BLEAK FORECAST • State policies can both help and hurt employment
February 13, 2010
The latest report from the University of Connecticut's Center for Economic Analysis is painful reading. The report — "No Jobs Recovery! When Will Connecticut's Misery End?" — suggests that job losses will continue into 2012.
It says, further, that lower-paying jobs continue to replace higher-income positions and that Connecticut companies are expanding their outsourcing of manufacturing.
And here's the kicker: "Unless the state adopts policies and makes strategic investment to change this progressively deteriorating pattern, a jobs recovery may never arrive." Bleak, indeed.
Gov. M. Jodi Rell, her successor and the General Assembly need to address the jobs crisis without adding to the problem. Two useful ideas to train and retain skilled workers in Connecticut were unveiled this week, and there is certain to be an abundance of jobs-related proposals this legislative session.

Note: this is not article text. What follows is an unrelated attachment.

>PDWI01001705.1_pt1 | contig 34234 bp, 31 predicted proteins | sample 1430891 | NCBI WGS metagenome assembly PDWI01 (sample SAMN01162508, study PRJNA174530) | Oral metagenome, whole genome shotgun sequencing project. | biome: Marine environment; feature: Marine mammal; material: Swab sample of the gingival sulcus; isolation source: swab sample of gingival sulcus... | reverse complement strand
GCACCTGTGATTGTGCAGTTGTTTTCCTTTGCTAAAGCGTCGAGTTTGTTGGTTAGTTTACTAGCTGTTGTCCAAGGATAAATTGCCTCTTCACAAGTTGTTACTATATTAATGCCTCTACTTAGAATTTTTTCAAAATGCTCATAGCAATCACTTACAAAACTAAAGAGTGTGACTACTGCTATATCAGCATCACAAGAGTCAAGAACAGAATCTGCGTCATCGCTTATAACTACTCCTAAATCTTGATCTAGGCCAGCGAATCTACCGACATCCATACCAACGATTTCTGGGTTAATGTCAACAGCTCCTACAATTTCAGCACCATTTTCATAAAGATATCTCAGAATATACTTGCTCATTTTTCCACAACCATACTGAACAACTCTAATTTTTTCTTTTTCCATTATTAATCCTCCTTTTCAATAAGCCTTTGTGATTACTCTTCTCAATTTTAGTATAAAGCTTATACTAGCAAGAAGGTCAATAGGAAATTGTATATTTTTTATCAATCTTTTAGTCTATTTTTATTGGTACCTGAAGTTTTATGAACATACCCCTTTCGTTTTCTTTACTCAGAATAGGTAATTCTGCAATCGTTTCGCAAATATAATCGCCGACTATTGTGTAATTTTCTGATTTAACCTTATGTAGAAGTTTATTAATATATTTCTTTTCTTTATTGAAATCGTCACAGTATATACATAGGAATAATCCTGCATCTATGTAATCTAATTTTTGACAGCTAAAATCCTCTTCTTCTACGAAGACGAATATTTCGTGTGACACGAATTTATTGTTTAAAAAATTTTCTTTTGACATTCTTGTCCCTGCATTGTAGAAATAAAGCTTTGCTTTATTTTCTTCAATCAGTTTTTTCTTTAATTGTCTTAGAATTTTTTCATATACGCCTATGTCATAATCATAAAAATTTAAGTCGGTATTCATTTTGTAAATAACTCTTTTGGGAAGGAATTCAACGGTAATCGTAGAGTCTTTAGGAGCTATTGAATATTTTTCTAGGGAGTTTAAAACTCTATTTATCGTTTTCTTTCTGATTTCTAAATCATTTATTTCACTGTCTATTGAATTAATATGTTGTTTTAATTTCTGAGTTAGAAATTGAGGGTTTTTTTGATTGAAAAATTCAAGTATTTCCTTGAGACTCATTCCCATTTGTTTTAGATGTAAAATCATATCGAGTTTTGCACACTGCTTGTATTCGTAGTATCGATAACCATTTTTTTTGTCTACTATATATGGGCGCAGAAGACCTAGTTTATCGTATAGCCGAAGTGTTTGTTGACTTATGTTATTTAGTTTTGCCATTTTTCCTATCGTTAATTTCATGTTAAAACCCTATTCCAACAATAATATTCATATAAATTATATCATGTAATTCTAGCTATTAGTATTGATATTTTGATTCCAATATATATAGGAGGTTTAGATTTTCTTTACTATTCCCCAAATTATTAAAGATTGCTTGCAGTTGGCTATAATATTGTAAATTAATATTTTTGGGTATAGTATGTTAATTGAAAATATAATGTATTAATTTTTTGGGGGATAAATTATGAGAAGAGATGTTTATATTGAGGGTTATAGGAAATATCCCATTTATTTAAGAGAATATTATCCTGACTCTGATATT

Mrs. Rell proposes, starting in 2013, to forgive a portion of student loans if the student graduates from a Connecticut school with a bachelor's or associate's degree in green technology, life sciences or health-related information technology — as long as the graduate lives and works in the state for at least two years.
Five percent of the loan would be forgiven after two years and the amount would increase by 5 percent each year thereafter up to five years, if the graduate stays in Connecticut that long. The governor would pay for the program by dipping into two unrelated funds — the Connecticut Health and Education Facilities Authority and the Energy Conservation and Load Management Fund — for $3 million each.
Legislative Democrats are considering a plan to give free tuition to unemployed or underemployed workers attending community college to pursue high-demand occupations such as green technology. This training-for-new-careers program possibly could be paid for by federal grants, as is a successful similar program in Michigan called No Worker Left Behind.
We have concerns about the long-term costs and funding sources of both of these ideas. But there's no denying that retraining workers for high-demand jobs and enticing high-skilled graduates to stay in the state after getting their degrees are worthy goals and good policy.
What the politicians must not do is try to balance the state budget on the backs of jobs-producing businesses, or overload those businesses with expensive mandates such as a requirement for paid sick days.
Connecticut needs to "change this progressively deteriorating pattern" or face the grim consequences.
Reprinted with permission of the Hartford Courant.
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